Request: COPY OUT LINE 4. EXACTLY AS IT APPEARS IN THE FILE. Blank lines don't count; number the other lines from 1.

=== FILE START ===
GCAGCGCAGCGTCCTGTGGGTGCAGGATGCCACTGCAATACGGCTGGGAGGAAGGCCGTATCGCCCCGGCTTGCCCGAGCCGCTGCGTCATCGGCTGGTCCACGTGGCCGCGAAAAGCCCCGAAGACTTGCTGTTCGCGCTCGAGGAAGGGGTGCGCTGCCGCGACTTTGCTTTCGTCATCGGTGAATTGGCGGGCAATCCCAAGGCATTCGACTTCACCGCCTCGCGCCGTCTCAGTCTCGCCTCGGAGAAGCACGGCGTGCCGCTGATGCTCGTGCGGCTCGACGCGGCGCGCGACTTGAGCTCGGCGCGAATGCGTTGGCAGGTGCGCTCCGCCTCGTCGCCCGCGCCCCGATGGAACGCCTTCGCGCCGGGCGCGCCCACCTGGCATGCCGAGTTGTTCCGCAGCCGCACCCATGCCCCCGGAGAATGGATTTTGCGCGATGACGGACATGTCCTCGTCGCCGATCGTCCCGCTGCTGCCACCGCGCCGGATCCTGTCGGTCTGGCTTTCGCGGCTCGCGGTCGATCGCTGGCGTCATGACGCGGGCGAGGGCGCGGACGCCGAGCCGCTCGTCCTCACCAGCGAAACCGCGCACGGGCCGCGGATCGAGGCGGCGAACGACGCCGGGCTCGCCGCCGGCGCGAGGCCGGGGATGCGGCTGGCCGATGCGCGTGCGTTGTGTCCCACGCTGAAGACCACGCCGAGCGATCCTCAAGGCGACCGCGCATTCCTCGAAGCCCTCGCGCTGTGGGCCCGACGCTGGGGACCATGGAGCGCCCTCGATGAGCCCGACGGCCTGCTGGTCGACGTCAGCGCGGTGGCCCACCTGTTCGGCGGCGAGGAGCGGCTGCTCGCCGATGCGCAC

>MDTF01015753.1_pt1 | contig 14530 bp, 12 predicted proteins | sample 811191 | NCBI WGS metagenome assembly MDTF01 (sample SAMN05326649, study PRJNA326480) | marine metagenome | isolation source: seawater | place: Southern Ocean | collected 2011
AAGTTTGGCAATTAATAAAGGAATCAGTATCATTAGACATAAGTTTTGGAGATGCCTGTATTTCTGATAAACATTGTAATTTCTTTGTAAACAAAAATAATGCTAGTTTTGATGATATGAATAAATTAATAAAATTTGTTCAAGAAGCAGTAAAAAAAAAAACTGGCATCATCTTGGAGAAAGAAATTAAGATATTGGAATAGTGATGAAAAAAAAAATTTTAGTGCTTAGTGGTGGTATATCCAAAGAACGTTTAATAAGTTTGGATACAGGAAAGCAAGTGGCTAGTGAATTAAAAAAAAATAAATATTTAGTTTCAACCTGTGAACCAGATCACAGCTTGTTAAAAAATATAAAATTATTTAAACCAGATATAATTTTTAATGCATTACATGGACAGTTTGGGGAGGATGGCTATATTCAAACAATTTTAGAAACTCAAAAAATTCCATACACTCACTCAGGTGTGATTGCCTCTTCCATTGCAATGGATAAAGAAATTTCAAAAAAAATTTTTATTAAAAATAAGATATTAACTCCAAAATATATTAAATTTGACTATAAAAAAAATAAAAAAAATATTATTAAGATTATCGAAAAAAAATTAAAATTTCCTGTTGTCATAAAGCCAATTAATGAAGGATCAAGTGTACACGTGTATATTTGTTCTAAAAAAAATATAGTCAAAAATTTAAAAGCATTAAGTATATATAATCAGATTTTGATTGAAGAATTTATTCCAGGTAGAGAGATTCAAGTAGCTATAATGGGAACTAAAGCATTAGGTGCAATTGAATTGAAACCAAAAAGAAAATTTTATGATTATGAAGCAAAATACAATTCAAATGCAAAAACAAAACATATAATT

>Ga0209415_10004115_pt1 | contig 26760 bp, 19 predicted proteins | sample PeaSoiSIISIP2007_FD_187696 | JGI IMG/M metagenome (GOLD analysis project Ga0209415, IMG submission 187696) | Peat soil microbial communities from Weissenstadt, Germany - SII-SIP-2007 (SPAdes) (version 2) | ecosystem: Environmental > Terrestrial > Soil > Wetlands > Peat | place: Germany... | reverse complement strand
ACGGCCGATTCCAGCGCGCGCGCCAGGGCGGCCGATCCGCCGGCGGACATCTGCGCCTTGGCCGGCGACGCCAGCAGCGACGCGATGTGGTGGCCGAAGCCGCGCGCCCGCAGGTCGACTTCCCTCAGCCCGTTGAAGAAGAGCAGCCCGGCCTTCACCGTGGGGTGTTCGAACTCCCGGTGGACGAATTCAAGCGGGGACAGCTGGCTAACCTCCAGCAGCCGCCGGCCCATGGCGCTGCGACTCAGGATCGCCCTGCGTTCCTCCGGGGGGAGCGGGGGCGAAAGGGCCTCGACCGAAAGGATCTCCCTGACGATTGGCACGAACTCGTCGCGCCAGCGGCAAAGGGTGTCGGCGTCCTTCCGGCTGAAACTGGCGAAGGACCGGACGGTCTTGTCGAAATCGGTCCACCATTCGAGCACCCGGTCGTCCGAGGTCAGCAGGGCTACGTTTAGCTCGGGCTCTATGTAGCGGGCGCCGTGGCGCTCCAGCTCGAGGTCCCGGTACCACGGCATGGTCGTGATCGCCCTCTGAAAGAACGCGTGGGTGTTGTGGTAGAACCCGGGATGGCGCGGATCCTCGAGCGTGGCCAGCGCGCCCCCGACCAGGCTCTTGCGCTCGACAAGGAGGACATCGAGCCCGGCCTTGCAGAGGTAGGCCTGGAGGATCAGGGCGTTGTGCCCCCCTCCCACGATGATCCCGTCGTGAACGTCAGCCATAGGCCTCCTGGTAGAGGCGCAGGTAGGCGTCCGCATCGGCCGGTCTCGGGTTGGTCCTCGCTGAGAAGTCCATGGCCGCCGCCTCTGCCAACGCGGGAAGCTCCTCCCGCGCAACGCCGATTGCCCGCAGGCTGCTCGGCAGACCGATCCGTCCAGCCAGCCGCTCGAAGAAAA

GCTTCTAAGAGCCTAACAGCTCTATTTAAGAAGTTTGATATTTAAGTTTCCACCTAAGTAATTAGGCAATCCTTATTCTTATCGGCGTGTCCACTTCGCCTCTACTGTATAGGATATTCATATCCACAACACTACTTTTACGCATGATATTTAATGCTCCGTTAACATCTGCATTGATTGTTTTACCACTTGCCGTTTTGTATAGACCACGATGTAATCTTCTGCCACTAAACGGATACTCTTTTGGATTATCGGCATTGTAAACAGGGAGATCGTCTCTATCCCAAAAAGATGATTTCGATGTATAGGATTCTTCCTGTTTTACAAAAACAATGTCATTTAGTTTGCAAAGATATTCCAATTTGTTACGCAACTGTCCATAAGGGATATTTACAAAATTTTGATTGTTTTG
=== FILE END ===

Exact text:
>Ga0209415_10004115_pt1 | contig 26760 bp, 19 predicted proteins | sample PeaSoiSIISIP2007_FD_187696 | JGI IMG/M metagenome (GOLD analysis project Ga0209415, IMG submission 187696) | Peat soil microbial communities from Weissenstadt, Germany - SII-SIP-2007 (SPAdes) (version 2) | ecosystem: Environmental > Terrestrial > Soil > Wetlands > Peat | place: Germany... | reverse complement strand